It’s Sunday Post time! This is hosted by the awesome Caffeinated Book Reviewer and lets us recap our week in whichever way we want to.
On Monday, we celebrated International Women’s Day. Today is Mother’s Day in the UK. In light of everything that’s happened between the 3rd and today, both celebrations have rung even more hollow than usual.
I’ve been trying to keep busy this week, and spent a disproportionate amount of time on Zoom/ Skype/ Meets with friends. As it’s been difficult to focus on one thing for long, I’ve been playing a lot of Terraforming Mars, and Pokémon in French to get in some extra French content for this month’s Tadoku.
Embrace Your Weird: Face Your Fears and Unleash Creativity – Felicia Day
This one got a mention in last week’s Sunday Post. This book aimed to do what it said in the title: face your fears and be creative. As someone who often struggles to be kind to herself, there was a lot to take away about embracing the joy of just doing A Thing and not worrying about it being a frivolous waste of time/ horrifically grotesque.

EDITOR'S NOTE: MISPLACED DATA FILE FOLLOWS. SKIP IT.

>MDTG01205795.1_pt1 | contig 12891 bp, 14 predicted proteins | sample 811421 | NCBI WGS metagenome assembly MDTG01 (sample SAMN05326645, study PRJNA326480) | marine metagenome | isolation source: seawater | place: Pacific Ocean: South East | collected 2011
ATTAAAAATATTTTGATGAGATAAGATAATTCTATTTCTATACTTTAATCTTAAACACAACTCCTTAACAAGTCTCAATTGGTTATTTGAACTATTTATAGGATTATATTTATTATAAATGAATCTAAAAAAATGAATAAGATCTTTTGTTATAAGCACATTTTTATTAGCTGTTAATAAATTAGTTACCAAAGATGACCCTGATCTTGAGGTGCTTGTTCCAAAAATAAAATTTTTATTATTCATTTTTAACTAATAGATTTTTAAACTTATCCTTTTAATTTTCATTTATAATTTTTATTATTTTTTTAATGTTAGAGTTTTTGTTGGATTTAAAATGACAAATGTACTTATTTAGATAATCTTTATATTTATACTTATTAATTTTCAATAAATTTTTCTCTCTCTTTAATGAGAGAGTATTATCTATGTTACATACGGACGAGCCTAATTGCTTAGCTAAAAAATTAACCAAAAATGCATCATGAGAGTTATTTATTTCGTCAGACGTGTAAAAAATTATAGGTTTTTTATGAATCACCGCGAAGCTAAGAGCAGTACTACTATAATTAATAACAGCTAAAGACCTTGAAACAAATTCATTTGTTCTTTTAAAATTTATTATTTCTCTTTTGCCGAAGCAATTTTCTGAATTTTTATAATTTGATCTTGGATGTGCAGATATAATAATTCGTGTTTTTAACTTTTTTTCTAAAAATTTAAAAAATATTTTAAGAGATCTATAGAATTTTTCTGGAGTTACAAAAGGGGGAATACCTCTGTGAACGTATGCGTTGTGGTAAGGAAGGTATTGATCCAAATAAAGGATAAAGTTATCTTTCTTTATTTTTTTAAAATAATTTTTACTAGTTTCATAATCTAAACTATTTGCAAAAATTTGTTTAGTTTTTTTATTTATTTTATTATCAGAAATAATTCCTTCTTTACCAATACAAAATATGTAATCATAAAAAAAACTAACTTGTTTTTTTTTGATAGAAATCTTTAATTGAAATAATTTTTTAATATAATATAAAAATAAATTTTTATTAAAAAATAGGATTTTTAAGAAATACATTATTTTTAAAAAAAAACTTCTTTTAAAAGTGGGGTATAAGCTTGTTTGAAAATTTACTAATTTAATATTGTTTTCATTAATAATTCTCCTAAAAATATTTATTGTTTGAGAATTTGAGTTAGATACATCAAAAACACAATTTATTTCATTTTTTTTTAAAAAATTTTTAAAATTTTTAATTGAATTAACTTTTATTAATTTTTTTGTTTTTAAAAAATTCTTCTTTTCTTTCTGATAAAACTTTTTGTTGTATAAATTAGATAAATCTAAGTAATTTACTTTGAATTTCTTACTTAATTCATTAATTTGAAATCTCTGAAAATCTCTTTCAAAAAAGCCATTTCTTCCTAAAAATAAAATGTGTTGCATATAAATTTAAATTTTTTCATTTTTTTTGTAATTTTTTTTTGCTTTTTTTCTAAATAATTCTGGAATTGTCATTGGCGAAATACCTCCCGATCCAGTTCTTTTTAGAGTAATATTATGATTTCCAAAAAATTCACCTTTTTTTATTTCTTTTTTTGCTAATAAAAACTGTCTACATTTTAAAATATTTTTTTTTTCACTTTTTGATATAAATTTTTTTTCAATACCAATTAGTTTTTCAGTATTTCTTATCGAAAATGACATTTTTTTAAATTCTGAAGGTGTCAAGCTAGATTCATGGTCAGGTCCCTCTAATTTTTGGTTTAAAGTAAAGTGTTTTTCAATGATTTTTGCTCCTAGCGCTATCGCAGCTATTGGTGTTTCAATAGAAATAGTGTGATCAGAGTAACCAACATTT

L’inconnu du donjon – Evelyne Brisou-Pellen
Set in the middle of the 100 Years War, L’inconnu du donjon follows Garin Trousseboeuf, a young scribe, who tries to solve the mystery of a prisoner’s disappearance in Castle Montmuran.
The story was a fun, frothy read in spite of the multiple murders that occur. Despite it being the second time I’ve read this book, the ending still took me by surprise. D’oh!
Mousseline La Sérieuse – Syvlie Yvert
After finishing L’inconnu, and watching that documentary about Mousseline’s life, it’s been easier to pick up this book again. There is something quite moving about the current chapter I’m on where Mousseline talks about daring to hope that the worst is behind her and her family [spoiler: these are going to seem like halcyon days compared to what will follow].
The Rise and Fall of Intelligence: An International Security History – Michael Warner
Recommended by a friend who recently completed his PGDip in Terrorism and Security. It’s been interesting to learn how the definition of “intelligence” has changed over the centuries. I’m currently wading through a chapter on WWI and how the UK used “strategic insight [to] cause strategic effects through the control of communications”.